Are You Making These 6 Early Dating Mistakes? Don't Worry, an Expert Can Help

The rush of attraction can be all-consuming. In the first weeks and months of getting to know a certain someone, when your mutual stories somehow seem funnier and more insightful, time spent together can feel as though the world has blurred so that your bond could come into focus. And that's a lot of fun—but it can also be precarious.

"You should maintain balance in your life," says Kelly Campbell, associate professor of psychology and human development at California State University, San Bernardino. "It is a mistake to spend all of your time with a new partner. Besides causing damage to yourself, such as losing your identity or losing friends, doing this often turns off a new partner, too."

Naturally, advice like this isn't exactly what someone in this stage of a relationship wants to hear. And yet Campbell's recommendation for maintaining relationships with loved ones and spending quality time alone is so that those who are falling in love can avoid common dating mistakes in the process.

"Listen to the opinions of your friends and family, too," she continues. "These individuals are better than you at evaluating whether the person is a good match and predicting whether the relationship will last. This is because when we are infatuated with someone, we tend to wear rose-colored glasses, which causes us to distort reality. We emphasize our partner's positive attributes and minimize or disregard their negative qualities."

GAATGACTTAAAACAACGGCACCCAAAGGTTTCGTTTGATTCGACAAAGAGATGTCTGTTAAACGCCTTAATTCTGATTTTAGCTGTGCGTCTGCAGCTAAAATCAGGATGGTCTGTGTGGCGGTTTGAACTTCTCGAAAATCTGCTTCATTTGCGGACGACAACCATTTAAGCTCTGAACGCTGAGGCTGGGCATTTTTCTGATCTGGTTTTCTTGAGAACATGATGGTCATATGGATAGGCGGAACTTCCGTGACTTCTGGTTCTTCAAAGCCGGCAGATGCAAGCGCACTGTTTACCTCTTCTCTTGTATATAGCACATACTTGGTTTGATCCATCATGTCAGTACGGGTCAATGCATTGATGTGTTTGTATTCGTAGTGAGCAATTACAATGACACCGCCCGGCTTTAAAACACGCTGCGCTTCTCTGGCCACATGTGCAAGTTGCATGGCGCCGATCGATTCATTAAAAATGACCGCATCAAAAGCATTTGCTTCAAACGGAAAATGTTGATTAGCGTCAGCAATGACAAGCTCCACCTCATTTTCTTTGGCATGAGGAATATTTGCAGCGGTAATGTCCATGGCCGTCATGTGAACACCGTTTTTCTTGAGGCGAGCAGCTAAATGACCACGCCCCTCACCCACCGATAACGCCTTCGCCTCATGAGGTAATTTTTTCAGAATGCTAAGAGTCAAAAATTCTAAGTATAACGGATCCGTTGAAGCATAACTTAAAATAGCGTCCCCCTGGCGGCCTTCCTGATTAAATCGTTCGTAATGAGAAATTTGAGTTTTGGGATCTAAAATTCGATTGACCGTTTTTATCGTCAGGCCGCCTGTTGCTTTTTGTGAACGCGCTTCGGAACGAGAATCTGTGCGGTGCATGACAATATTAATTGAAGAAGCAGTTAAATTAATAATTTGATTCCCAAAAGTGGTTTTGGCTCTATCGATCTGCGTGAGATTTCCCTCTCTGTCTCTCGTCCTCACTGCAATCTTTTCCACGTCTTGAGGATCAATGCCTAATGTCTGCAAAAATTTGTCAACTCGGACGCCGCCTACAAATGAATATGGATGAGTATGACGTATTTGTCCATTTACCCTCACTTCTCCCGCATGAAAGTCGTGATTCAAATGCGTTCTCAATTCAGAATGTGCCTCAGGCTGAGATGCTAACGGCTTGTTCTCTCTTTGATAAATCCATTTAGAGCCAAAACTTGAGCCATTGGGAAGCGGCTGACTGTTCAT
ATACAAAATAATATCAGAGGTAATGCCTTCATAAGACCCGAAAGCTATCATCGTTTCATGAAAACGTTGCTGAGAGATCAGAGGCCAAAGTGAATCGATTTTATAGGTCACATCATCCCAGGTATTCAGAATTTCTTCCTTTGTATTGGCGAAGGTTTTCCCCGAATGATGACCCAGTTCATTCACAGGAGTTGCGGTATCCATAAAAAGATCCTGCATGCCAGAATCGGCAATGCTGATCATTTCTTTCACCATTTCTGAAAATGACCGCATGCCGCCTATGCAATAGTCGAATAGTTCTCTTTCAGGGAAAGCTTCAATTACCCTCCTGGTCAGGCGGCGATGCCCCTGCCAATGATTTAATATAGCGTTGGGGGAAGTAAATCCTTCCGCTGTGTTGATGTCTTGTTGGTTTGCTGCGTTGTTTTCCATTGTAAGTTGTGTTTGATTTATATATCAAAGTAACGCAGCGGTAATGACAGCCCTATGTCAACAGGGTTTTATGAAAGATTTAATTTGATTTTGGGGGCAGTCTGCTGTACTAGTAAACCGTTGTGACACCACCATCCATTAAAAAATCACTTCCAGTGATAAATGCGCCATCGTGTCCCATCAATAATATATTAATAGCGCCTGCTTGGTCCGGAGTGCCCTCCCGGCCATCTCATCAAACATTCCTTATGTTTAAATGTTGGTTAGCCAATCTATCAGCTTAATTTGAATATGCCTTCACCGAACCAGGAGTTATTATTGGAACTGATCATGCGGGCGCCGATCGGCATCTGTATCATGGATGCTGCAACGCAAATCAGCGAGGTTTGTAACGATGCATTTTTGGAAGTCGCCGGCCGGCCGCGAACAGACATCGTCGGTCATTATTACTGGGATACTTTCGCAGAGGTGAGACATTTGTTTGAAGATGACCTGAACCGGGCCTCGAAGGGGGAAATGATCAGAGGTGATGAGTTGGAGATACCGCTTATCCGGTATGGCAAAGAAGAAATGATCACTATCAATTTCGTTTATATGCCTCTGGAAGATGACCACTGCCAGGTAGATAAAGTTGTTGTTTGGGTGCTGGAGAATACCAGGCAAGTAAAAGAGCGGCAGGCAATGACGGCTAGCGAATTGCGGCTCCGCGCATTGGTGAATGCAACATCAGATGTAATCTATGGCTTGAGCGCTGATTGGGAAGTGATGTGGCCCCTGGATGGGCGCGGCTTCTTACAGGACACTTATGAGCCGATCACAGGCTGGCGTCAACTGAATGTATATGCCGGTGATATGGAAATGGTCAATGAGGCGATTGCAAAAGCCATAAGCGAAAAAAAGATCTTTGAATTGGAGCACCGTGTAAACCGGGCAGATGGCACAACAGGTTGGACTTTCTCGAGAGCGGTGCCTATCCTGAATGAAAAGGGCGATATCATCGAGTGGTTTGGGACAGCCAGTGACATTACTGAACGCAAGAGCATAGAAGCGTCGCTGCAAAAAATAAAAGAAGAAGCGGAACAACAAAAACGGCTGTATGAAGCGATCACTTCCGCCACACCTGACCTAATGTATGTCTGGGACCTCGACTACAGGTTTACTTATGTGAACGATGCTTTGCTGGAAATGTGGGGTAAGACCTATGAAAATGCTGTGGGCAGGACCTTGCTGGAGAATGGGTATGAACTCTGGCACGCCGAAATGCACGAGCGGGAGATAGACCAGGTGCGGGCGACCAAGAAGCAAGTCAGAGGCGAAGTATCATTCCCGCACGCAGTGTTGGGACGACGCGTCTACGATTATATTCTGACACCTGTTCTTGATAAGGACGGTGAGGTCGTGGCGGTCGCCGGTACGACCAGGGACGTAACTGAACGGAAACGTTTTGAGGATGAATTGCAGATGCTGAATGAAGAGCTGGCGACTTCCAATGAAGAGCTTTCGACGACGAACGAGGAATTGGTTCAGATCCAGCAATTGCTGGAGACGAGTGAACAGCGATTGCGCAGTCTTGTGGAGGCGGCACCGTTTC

So other than buying a love fern and creating a Photoshopped family album a few days in—which we learned not to do thanks to How to Lose a Guy in 10 Days—what other dating mistakes can be avoided with a little perspective? We asked Campbell to describe common blunders and offer easy fixes as dates progress, and she also has advice for those who have made these lapses in the past. Because even though it's exhilarating to fall in love, it's also wise to keep your wits about you.